Exposome 101

Exposome 101

Fuse the words, “expose” and “genome” and we get “exposome”: the scientific study of what happens to our body over a lifetime of exposure (unhealthy stressors from our environment). Some common types include relationships, smartphone radiation, and air quality — all which can influence genetic traits like our immunity to disease, tolerance to toxins, and resistance to signs of aging.

Thanks to exposome research, cosmetic scientists are developing groundbreaking skincare formulas to block threats to our health and beauty goals. A team of dermatological researchers based in Spain, lead by Dr. Concepcion Parrado, explore the role of exposome on skin aging.

Understanding our DNA

For starters, exposome is a DNA-focused conversation, so let’s begin there. It’s helpful to think of our DNA as a blueprint, a set of instructions that control cellular function. This genetic material is what creates the genome. We have billions of cells, each with its own genome.

Now here’s where things get interesting: every cell also has an epigenome (the genome’s boss and fortune teller…more on this shortly). The epigenome is responsible for the process whereby our genes react to our environment.

How exposome works

Environmental factors that influence skin aging fall into the following major categories: sun radiation, air pollution, tobacco smoke, diet, social experiences, and cosmetics. Based on the degree of our exposure, as Dr. Parrado explains, our bodies may respond to these elements by getting messages from the epigenetic strands in our DNA.

Epigenetics & the environment

Not all our genes will respond to exposure. Keep in mind that each cell in our body has upwards of 20,000 genes! Only a fraction of them get “expressed,” meaning the gene exists but doesn't “show up.” The epigenome decides which genetic traits stay active or deactivated — and obviously we want to keep “good genetic material” active for our skin!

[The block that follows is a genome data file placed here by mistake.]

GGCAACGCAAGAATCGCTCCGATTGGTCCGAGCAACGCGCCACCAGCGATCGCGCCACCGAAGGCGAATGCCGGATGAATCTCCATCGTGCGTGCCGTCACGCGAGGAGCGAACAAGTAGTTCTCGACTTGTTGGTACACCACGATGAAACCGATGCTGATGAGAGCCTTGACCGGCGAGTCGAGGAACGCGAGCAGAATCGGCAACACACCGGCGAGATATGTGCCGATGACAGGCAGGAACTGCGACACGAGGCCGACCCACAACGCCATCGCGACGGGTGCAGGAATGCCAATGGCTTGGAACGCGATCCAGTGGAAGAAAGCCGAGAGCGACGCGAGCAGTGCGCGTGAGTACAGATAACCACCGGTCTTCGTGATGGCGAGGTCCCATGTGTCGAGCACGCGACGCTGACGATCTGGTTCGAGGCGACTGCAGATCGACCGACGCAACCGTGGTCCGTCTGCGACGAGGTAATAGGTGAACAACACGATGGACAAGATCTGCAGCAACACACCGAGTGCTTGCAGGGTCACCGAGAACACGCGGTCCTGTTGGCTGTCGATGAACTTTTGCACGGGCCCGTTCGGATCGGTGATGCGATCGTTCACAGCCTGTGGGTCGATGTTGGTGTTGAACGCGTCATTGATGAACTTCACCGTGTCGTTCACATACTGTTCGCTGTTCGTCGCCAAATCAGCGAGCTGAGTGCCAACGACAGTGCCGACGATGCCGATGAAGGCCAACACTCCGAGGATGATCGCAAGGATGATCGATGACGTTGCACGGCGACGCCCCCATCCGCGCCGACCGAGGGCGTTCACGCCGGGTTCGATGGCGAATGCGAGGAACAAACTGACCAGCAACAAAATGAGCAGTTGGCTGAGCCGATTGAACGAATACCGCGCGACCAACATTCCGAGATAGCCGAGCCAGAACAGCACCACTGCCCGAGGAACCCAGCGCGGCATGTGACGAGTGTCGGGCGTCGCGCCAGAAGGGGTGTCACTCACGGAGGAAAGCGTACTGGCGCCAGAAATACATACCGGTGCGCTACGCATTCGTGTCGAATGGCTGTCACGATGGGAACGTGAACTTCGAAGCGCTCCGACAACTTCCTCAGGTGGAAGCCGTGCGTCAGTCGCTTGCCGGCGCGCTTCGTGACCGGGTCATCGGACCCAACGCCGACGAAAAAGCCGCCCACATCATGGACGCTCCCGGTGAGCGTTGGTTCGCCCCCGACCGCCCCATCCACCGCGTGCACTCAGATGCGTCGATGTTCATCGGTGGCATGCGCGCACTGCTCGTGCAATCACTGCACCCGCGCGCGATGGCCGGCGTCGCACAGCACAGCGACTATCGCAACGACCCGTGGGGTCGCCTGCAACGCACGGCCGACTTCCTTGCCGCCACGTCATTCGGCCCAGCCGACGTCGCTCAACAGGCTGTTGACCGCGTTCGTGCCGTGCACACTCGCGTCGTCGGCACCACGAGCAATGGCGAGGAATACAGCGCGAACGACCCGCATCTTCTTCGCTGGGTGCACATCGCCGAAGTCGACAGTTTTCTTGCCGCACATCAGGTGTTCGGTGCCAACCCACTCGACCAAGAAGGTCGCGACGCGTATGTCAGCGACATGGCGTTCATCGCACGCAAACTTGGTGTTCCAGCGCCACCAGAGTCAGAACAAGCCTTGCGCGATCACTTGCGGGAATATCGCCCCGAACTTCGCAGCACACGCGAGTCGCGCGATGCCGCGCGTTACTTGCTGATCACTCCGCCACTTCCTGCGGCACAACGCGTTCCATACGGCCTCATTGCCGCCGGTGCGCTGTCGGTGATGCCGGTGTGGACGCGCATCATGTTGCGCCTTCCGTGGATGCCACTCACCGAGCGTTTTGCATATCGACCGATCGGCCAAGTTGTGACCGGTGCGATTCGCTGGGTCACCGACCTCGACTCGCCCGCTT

Take this example: Let’s say your genetic code contains information for normal or combination skin. Then over the years, you’re exposed to high levels of stress and environmental pollutants. The epigenome processes this information and passes on a memo to your genome, saying, “Hey! Don’t let these nasty toxins penetrate our skin barrier! Let’s crank up our immune reaction (AKA redness and inflammation).” In response, your genome obeys and you develop eczema. Or in technical terms, as Dr. Parrado calls it, “ROS formation and postinflammatory gene expression.”

Exposome: genetic fate or free will?

One of the most confusing aspects of exposome is knowing the extent to which we’re capable of preventing “bad genes” from getting expressed. Because in a way, DNA is like a prophecy; it foretells the future of how our cells will behave.

But if we can’t change destiny and we can’t alter our DNA, how does the epigenome change its behavior?

Solving the genetic destiny puzzle

Here’s an analogy: Our DNA carries extra baggage. These suitcases have various electronic luggage tags, some of which are passed down by our parents and some we collect personally through our lives. These tags provide additional instructions that our DNA may or may not obey along its destination. Its fate depends on whether these tags turn "on” or “off,” or “dial up” or “dial down.” Our genetic baggage, however, never gets lost and never changes; it’s a permanent fixture we carry forever like the core of our DNA.